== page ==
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Hurricane Vignettes

By Tom Neale - Published September 06, 2007 - Viewed 1040 times


Tom Walks Away From a Boat They Thought To Be Safe
We’re all feeling it: the fear, the dread, the awe when the first monster hurricane comes alive and plows its way across the ocean and into our consciousness, reawakening the acute awareness of nature’s malice and our own utter helplessness. These things hang with me all year long, because I’ve experienced so many. It’s hard to erase the images from my mind, even during deep winter.

I remember seeing the huge mast from the 65 foot sailboat, wrapped like a spaghetti noodle around one of the few pilings left still standing at the docks in Chub Key, Bahamas. It was shortly after Andrew. The marina there is widely considered to be a good hurricane hole, but not for an Andrew. The sailboat we didn’t see. Only its shimmering crushed image under the surface of the water.

I remember all the dead dogs and cats and rats around the fallen power lines, downed by the same hurricane, snaking across the wet earth, on the same island.

I remember talking to a friend who rescued couples from several boats that had taken refuge in another “hurricane hole” for that storm. All the boats were lost and the people were living in the jungle, without means to call for help. My friend happened to see them as he was flying over, on his way to a salvage job. If he hadn’t, they’d probably have eventually been found, but only after many days of a very miserable existence.

I remember traveling down the ICW north of Charleston SC and seeing all the pine trees cleanly snapped off, as if by a gigantic lawn mower, around 15 or 20 feet above the ground. It had been a huge beautiful forest, and now it looked like so many giant toothpicks broken in the middle, but still standing. I wondered why until I realized that they were snapped off by the winds of Hurricane Hugo, snapped off at the water line of the storm surge.

I remember the fall we went south down the east coast after Hugo. We’d had to leave a tenuous anchorage in the Waccamaw River at 3:00 AM to feel our way down Winyah Bay and out to the ocean between the dangerous jetties of the bay’s inlet. The ICW was unusable from there down to Charleston because of the storm. The Ben Sawyer Bridge, an aging swing bridge that should be replaced by a high rise, had been lifted from its foundation and spun like a top and planted askew over the channel. The floating docks from a marina on the east side of the ICW had been lifted, boats still tied to them, and deposited in a hellish jumble in the marsh on the west side of the ICW.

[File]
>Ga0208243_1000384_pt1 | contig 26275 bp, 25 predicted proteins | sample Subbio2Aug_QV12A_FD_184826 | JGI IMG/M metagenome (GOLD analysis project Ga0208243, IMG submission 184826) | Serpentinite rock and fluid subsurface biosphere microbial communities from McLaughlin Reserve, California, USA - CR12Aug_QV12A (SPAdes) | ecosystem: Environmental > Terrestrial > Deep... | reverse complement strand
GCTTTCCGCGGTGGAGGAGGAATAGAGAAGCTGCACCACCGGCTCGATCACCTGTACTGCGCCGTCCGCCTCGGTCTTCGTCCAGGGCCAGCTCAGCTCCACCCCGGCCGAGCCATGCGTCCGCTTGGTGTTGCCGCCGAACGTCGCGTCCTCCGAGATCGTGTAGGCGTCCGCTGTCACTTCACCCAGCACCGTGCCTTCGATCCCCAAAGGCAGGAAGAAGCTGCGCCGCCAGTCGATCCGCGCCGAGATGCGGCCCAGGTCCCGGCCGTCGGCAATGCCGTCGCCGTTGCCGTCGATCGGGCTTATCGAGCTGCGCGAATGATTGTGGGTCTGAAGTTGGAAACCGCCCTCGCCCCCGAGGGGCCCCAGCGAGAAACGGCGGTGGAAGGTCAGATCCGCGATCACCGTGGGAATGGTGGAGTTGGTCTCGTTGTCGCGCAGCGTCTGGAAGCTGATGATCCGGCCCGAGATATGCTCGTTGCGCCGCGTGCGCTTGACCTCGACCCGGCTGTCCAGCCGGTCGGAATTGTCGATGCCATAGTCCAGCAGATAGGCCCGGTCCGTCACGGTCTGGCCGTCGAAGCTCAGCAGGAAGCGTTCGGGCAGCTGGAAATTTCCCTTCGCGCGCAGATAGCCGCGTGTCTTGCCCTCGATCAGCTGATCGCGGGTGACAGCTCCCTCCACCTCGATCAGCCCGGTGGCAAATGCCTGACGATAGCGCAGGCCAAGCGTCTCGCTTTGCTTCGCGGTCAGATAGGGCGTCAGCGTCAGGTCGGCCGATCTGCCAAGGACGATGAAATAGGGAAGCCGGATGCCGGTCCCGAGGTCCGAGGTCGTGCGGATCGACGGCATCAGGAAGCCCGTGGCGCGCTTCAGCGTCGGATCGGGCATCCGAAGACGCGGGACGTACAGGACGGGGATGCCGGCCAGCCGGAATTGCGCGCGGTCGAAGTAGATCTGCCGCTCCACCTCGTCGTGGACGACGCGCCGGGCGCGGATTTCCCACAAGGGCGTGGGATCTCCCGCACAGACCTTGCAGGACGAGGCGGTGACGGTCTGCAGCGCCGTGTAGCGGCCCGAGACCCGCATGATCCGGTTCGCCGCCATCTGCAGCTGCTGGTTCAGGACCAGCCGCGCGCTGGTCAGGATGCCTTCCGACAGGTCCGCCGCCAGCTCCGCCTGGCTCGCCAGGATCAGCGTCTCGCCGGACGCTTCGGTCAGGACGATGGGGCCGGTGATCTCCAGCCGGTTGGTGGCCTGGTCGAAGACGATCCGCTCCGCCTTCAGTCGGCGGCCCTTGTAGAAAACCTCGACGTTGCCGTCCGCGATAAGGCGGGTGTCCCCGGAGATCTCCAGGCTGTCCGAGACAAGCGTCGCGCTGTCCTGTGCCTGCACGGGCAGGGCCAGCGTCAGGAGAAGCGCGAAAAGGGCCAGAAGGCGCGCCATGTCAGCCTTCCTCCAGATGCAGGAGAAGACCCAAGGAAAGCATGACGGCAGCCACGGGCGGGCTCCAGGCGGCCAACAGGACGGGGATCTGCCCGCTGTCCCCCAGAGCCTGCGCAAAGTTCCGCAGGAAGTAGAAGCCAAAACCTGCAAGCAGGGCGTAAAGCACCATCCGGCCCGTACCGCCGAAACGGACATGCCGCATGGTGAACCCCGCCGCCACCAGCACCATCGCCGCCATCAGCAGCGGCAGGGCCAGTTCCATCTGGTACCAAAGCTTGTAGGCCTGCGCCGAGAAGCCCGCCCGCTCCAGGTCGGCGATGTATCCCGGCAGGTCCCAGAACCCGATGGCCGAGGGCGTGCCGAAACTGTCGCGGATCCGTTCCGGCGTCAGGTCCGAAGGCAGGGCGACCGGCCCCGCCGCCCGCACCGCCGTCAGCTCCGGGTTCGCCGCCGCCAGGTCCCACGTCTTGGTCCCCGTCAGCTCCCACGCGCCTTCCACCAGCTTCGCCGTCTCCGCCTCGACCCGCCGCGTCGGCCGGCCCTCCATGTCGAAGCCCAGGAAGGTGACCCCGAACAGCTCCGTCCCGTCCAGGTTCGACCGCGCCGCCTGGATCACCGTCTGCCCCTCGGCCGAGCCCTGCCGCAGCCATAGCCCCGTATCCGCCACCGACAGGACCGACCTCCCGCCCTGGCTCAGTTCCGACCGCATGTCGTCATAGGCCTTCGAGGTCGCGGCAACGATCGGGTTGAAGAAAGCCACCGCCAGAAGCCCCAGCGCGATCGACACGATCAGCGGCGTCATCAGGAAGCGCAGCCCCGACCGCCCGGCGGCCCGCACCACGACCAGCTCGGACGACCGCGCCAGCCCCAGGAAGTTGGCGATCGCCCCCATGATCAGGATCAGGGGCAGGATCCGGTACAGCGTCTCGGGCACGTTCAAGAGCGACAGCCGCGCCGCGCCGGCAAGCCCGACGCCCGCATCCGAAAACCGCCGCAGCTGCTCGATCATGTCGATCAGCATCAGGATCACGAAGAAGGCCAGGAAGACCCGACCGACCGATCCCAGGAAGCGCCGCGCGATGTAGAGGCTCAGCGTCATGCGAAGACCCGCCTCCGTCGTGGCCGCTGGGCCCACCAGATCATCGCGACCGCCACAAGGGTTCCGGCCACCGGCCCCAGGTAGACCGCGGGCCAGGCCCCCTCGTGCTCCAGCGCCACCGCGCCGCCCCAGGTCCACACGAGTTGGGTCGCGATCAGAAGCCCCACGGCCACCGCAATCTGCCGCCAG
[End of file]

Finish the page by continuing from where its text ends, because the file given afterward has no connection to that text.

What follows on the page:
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I remember riding around Homestead Florida after Andrew. Our boat was nearby and we were waiting to cross over to see what was left of the Bahamas that we so loved. Friends who had lived (and barely survived) in Homestead gave us the tour. It was like the scenes you see in movies of a world—or what’s left of it—after a nuclear holocaust. And when we did cross the Stream to find the things I’ve already described, we first saw that Cat Cay was demolished while, Bimini, but a few miles to the north, was largely unharmed. Hurricanes are so fickle. And sometimes they seem to have a heart, we thought, because Bimini was a village island full of people while Cat was a very exclusive resort club island with far fewer people remaining as the storm approached. But I dare not let myself think that the hurricane has a heart. They are not kind.

I remember seeing my first boat, a little 12 foot wooden skiff, after Hurricane Hazel. A huge pier had extended far out into the river, about a block down the bank before the storm. I’d pulled my beloved boat up to the edge of Main Street to be sure it was out of harm’s way. Almost every timber of that dock had been carefully disassembled, and, instead of being washed up on the shore at the foot of the dock, had been pulled down the shore and piled onto my boat by Hazel.